Summer solstice 2016: First day of summer brings ‘strawberry moon’ – but what is the significance of the year’s longest day?

Rising sun and setting moon captured at Stonehenge solsticePlay!00:30

What is the summer solstice?

The summer solstice is the longest day of the year – the day in which we can enjoy approximately 17 hours of daylight.

It might seem like good news, but for those of us in the northern hemisphere this is the time when the sun’s path stops moving northward in the sky and the days begin to slowly shorten.

The summer and winter solstice in 60 secondsPlay!01:12

When is it?

In the northern hemisphere, summer solstice takes place between June 20 and 22.

This year it’s today, Monday, June 20. The sun rose at 4.45am and sunset will happen at 10.34pm.

The winter solstice (the shortest day of the year) falls between December 20 and 22  in the UK. This year it’s on Wednesday, December 21.

Here’s a list of the dates and times of solstices & equinoxes this year.

  • Vernal Equinox (Spring) March 20 2016 04:30 GMT
  • Summer Solstice (Summer) June 20 2016 22:34 GMT
  • Autumnal Equinox (Fall) September 22 2016 14:21 GMT
  • Winter Solstice (Winter) December 21 2016 10:44 GMT

So the days will be shorter now?

Yes, but we won’t notice a difference for a while. The shortest day of the year isn’t until December – known as the winter solstice.

The June solstice happens when the tilt of Earth’s axis is most inclined towards the sun, directly over the Tropic of Cancer, so that’s why we get the most daylight of the year.

During the winter solstice, the Earth’s axis is tilted furthest away from the sun directly over the Tropic of Capricorn bringing only a few hours of daylight.

The shortest day of the year lasts for 7 hours 49 minutes and 41 seconds in Britain. This day is 8 hours, 49 minutes shorter than the June solstice.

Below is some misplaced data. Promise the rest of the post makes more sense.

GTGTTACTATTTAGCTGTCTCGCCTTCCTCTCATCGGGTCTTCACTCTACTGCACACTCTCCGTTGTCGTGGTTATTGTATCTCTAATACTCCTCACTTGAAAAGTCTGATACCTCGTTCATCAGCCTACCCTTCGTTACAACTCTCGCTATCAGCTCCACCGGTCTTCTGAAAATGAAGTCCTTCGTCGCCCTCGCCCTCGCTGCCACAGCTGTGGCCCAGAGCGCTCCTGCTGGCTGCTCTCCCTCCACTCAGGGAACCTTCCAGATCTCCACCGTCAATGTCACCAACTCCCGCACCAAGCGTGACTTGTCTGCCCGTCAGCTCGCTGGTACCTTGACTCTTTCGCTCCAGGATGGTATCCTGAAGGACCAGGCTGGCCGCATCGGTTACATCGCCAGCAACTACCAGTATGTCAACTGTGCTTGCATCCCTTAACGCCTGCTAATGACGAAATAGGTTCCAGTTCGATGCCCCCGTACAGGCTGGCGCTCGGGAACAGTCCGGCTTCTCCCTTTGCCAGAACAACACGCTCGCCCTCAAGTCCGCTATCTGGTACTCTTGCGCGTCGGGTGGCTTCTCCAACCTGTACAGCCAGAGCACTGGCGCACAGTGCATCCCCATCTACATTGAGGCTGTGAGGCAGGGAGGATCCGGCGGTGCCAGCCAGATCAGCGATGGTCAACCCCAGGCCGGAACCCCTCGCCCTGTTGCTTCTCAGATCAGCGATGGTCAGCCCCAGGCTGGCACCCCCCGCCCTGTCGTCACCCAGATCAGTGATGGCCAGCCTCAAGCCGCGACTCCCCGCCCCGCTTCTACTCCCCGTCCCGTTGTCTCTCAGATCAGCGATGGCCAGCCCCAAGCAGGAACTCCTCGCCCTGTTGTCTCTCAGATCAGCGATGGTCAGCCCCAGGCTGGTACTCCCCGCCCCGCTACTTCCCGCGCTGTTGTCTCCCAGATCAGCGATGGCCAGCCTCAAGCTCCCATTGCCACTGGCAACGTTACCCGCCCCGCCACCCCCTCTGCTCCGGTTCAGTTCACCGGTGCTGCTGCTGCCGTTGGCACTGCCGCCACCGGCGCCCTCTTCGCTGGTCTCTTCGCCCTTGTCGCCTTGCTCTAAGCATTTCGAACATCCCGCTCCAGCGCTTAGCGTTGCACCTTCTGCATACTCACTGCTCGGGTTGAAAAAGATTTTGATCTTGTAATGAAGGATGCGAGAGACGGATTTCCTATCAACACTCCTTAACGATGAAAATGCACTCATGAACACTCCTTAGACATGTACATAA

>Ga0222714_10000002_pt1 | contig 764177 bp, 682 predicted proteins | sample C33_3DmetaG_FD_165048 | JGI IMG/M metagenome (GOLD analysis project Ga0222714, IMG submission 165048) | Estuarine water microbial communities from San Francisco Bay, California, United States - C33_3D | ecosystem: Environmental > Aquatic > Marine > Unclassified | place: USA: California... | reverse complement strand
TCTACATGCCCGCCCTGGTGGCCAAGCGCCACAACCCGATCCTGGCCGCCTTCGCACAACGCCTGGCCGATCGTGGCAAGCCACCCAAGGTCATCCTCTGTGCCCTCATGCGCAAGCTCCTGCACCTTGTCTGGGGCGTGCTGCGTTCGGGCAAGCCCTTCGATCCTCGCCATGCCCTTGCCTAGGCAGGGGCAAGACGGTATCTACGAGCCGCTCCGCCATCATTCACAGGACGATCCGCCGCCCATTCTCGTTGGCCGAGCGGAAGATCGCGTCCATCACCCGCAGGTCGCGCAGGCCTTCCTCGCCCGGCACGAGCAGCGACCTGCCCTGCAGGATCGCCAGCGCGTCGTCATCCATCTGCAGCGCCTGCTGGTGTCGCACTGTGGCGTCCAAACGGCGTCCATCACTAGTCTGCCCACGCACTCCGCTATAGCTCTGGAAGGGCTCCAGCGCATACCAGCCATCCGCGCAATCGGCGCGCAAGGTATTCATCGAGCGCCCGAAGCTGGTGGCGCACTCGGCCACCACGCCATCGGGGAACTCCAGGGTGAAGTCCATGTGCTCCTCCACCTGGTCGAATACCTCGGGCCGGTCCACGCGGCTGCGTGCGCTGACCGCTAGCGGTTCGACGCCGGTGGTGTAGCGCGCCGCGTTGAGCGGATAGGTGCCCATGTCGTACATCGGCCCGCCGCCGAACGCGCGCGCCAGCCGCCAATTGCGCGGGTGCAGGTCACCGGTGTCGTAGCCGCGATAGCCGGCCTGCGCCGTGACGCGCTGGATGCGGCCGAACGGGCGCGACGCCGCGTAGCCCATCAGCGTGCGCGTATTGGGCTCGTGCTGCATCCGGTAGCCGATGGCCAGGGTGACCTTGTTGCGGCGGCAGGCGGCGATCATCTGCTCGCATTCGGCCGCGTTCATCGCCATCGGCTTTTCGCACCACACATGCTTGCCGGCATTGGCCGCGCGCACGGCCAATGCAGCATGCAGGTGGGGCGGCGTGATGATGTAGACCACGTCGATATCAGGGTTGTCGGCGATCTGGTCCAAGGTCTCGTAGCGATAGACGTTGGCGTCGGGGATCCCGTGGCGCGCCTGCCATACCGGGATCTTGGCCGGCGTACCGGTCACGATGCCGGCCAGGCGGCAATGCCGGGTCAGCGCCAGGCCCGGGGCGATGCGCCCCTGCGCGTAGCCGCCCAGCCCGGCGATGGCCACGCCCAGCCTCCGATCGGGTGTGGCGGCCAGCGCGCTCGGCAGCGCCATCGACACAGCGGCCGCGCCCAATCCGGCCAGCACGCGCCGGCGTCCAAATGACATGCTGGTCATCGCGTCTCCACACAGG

Read everything you need to know about winter solstice here. 

Summer and winter solstice 

What does ‘solstice’ mean?

The term ‘solstice’ derives from the Latin word ‘solstitium’, meaning ‘sun standing still’.

Some prefer the more teutonic term ‘sunturn’ to descibe the event.

Astrologers say the sun seems to ‘stand still’ at the point on the horizon where it appears to rise and set, before moving off in the reverse direction.

Why is Stonehenge so significant?

Stonehenge in Avebury, Wiltshire is the most popular place for Pagans to celebrate the longest day because it famously aligns to the solstices. The rising sun only reaches the middle of the stones one day of the year when it shines on the central alter.

Built in three phases between 3,000 B.C. and 1,600 B.C Stonehenge’s exact purpose still remains a mystery. The stones were brought from very long distances – the bluestones from the Preseli Hills more than 150 miles away, and the sarsens probably from the Marlborough Downs, 19 miles to the north.

This year, the midsummer solstice is being celebrated at Stonehenge on Saturday into Sunday and at the Avebury stone circle from Friday until Monday.

The English Heritage-run site is expected around 20,000 visitors.


What’s all the fuss about?

The day marks the ancient middle of summer, even though we haven’t had the hottest day.